Bee theme coloring pages for early readers.

My oldest daughter tends to panic when she sees spiders and other bugs and insects crawling around. Therefore I decided it felt fitting to learn all about bugs for the summer. To help make her a little less nervous around bugs by learning what they do and how they can be helpful.

I made several early reading coloring pages with a bee theme to get my daughter reading over the weekend that would go along with our summer theme we will be starting soon. When my daughter reads she gets really tripped up with sight words and often tries to sound them out. As a simple clue I bolded all sight words on the coloring pages that way she would know that it is a sight word and it’s a word best to be remembered rather than sounded out.

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The above markers and crayons are what I use with my youngest daughter (age 2) during coloring time. She was always getting into her older sisters (age 6) markers so I decided to buy her a set better suited for her age that would promote proper grip. The bees book is perfect for early readers such as my oldest daughter. It comes with just enough information yet not to much in which it is overwhelming to read. The box sets are perfect for early readers. I bought the Kindergarten set to cover levels a-d to help my daughter get through Kindergarten. The First Grade set I bought to prepare my daughter for what she will be expected to read in First Grade.

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Sight Words Beehive Game.

I’m always trying to find more ways to incorporate sight words through play. My oldest daughter (age 6) is often reluctant to read and practice sight words. However she enjoys playing games. I recently made a bee themed sight word game we could continue playing over the summer as well. My youngest daughter (age 2) enjoyed playing the game with us although she’s not old enough to read the words on the card she enjoyed grabbing the bees from the flower and placing them on her beehive card.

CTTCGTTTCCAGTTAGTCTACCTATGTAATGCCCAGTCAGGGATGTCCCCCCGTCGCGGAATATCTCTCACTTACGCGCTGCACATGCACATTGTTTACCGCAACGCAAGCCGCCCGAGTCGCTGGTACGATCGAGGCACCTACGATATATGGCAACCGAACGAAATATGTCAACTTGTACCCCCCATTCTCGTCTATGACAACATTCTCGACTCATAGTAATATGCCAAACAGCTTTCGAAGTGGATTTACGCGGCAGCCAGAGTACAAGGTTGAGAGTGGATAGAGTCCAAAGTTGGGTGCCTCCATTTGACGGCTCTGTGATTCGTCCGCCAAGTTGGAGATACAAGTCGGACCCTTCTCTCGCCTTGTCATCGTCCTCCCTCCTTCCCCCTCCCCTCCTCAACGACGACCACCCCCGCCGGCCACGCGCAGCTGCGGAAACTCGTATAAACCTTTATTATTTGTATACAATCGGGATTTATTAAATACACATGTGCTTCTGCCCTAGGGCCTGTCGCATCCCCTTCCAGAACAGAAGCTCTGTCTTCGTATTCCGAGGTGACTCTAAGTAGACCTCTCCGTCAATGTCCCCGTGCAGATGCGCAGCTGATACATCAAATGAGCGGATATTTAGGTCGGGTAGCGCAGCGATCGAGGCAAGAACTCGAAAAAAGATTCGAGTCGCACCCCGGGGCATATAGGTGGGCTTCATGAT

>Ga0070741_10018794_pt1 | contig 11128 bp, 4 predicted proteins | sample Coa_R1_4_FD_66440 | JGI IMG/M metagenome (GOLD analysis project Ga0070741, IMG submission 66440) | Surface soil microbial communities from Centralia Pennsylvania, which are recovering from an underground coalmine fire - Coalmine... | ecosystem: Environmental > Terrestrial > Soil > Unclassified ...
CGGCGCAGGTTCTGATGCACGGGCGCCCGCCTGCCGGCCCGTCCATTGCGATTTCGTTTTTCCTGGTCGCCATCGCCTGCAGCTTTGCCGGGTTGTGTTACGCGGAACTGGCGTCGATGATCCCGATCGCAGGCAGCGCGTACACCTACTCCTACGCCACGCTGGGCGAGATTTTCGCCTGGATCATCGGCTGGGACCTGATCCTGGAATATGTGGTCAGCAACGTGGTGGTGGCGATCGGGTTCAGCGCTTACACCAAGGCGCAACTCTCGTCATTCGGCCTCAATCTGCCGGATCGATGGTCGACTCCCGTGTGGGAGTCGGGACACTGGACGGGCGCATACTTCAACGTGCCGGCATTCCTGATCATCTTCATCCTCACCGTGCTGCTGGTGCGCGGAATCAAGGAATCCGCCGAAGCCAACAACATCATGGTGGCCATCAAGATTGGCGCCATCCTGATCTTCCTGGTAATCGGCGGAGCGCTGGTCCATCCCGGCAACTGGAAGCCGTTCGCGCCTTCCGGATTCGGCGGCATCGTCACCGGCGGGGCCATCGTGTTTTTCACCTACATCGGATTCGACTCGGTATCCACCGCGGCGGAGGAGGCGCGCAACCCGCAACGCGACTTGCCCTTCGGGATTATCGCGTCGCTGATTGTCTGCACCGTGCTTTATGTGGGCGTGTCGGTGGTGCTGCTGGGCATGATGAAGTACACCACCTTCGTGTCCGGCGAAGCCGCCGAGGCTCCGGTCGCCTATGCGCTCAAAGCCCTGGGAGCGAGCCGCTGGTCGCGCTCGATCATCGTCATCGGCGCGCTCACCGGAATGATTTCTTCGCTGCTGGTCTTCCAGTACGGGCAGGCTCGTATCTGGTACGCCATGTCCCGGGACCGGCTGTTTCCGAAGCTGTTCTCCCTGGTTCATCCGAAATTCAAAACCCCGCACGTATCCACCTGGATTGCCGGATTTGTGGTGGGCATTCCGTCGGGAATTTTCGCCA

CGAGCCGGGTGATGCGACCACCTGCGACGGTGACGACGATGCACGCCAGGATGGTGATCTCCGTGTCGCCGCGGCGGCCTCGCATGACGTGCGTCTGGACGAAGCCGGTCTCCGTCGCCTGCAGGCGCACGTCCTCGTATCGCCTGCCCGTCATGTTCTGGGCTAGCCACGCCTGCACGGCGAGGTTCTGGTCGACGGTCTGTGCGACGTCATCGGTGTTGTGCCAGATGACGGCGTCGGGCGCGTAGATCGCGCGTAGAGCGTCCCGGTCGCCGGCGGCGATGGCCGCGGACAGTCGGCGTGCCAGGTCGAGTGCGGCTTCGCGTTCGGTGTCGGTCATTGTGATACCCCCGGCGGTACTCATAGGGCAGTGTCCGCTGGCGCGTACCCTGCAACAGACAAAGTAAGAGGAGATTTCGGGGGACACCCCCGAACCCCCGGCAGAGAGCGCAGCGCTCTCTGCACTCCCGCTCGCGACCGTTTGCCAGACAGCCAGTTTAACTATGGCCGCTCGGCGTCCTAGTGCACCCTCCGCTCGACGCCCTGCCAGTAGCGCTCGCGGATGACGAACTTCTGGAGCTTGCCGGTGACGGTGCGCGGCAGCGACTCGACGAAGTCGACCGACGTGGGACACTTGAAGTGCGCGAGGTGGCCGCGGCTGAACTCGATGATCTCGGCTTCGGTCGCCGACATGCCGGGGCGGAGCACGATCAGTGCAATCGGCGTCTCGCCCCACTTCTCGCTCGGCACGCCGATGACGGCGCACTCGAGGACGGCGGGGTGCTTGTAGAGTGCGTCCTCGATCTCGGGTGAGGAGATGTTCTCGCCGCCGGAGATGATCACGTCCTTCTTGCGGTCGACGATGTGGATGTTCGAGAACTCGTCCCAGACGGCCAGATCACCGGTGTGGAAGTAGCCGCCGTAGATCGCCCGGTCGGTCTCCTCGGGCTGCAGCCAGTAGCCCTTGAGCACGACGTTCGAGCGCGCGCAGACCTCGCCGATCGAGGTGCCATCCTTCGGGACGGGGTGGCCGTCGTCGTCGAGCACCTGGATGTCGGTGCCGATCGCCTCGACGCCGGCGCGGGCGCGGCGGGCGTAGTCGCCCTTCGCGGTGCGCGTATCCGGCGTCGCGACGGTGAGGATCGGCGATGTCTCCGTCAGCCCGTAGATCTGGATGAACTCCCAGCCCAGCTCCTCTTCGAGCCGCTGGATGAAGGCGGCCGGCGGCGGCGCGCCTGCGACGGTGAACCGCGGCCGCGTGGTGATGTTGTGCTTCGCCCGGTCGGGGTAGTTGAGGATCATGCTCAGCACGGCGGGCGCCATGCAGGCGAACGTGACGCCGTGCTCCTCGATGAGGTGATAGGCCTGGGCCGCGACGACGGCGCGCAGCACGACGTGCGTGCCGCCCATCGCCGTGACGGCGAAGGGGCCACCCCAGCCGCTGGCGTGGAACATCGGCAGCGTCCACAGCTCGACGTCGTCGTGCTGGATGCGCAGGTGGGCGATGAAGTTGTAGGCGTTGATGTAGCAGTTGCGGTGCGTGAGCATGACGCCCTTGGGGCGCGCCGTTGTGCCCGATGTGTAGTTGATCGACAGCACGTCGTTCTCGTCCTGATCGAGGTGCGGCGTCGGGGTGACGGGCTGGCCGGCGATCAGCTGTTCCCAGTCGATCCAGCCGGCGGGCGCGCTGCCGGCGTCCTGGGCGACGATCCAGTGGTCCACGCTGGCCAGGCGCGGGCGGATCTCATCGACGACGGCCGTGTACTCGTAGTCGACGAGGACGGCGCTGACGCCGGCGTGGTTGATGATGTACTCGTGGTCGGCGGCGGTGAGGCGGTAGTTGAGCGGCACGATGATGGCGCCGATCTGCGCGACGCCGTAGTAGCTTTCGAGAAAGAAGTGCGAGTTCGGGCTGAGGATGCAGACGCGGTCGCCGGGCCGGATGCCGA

I made several cards sets to grow with my daughters age level. The game is great for review. Allowing my daughter to practice the words she’s already learned and become quicker at reading the words. The way we play the game is placing a pile of bee cards face down on the flower. Each player gets their own beehive. On my daughters turn she reads the card if she gets it correctly she places the bee on her beehive. If she reads the card incorrectly the bee card goes back on the flower. On my turn I have her read the card to me and if she gets it right she can keep the card for her beehive if she gets the card wrong I read it to her and place it within my beehive. The length of the game depends on how many cards you decide to start with. Which is determined by the child’s attention span and skill level. Once all the bees have left the flower each player counts their bees and whichever has the most wins the game.

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Above products are my Amazon picks for helpful tools, books, and toys for learning sight words.

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